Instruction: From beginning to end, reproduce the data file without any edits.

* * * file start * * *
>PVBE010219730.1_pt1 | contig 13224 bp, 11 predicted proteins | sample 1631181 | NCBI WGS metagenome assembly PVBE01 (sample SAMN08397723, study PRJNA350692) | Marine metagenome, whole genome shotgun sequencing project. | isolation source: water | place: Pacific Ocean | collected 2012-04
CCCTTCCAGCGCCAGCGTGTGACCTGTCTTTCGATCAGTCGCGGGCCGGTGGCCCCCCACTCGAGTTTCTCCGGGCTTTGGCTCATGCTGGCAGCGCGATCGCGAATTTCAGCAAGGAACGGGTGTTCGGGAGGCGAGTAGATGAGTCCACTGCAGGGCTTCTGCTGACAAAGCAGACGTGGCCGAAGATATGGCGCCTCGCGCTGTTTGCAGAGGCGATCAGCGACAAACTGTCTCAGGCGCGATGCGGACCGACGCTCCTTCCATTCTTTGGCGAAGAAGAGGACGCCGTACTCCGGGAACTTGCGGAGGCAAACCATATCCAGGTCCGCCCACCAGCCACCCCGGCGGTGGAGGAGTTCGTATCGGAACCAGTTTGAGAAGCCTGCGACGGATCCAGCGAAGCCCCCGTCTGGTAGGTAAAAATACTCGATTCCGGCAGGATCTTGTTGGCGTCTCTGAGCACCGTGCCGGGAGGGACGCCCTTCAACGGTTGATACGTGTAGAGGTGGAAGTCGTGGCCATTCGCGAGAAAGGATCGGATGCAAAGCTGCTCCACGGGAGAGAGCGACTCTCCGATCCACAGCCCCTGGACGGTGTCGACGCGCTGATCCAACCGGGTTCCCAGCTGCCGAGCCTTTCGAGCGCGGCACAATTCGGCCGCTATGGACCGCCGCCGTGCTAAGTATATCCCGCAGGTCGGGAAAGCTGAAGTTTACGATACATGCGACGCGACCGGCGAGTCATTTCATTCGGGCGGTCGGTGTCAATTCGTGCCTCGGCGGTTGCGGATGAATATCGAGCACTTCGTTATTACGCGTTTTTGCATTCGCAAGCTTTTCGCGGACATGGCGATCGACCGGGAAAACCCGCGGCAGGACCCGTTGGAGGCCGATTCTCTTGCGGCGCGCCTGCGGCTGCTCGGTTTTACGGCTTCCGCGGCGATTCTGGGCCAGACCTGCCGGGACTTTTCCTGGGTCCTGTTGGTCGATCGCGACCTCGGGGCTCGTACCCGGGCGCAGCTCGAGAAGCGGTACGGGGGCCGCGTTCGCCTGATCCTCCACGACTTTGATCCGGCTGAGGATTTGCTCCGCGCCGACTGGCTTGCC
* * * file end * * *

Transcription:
>PVBE010219730.1_pt1 | contig 13224 bp, 11 predicted proteins | sample 1631181 | NCBI WGS metagenome assembly PVBE01 (sample SAMN08397723, study PRJNA350692) | Marine metagenome, whole genome shotgun sequencing project. | isolation source: water | place: Pacific Ocean | collected 2012-04
CCCTTCCAGCGCCAGCGTGTGACCTGTCTTTCGATCAGTCGCGGGCCGGTGGCCCCCCACTCGAGTTTCTCCGGGCTTTGGCTCATGCTGGCAGCGCGATCGCGAATTTCAGCAAGGAACGGGTGTTCGGGAGGCGAGTAGATGAGTCCACTGCAGGGCTTCTGCTGACAAAGCAGACGTGGCCGAAGATATGGCGCCTCGCGCTGTTTGCAGAGGCGATCAGCGACAAACTGTCTCAGGCGCGATGCGGACCGACGCTCCTTCCATTCTTTGGCGAAGAAGAGGACGCCGTACTCCGGGAACTTGCGGAGGCAAACCATATCCAGGTCCGCCCACCAGCCACCCCGGCGGTGGAGGAGTTCGTATCGGAACCAGTTTGAGAAGCCTGCGACGGATCCAGCGAAGCCCCCGTCTGGTAGGTAAAAATACTCGATTCCGGCAGGATCTTGTTGGCGTCTCTGAGCACCGTGCCGGGAGGGACGCCCTTCAACGGTTGATACGTGTAGAGGTGGAAGTCGTGGCCATTCGCGAGAAAGGATCGGATGCAAAGCTGCTCCACGGGAGAGAGCGACTCTCCGATCCACAGCCCCTGGACGGTGTCGACGCGCTGATCCAACCGGGTTCCCAGCTGCCGAGCCTTTCGAGCGCGGCACAATTCGGCCGCTATGGACCGCCGCCGTGCTAAGTATATCCCGCAGGTCGGGAAAGCTGAAGTTTACGATACATGCGACGCGACCGGCGAGTCATTTCATTCGGGCGGTCGGTGTCAATTCGTGCCTCGGCGGTTGCGGATGAATATCGAGCACTTCGTTATTACGCGTTTTTGCATTCGCAAGCTTTTCGCGGACATGGCGATCGACCGGGAAAACCCGCGGCAGGACCCGTTGGAGGCCGATTCTCTTGCGGCGCGCCTGCGGCTGCTCGGTTTTACGGCTTCCGCGGCGATTCTGGGCCAGACCTGCCGGGACTTTTCCTGGGTCCTGTTGGTCGATCGCGACCTCGGGGCTCGTACCCGGGCGCAGCTCGAGAAGCGGTACGGGGGCCGCGTTCGCCTGATCCTCCACGACTTTGATCCGGCTGAGGATTTGCTCCGCGCCGACTGGCTTGCC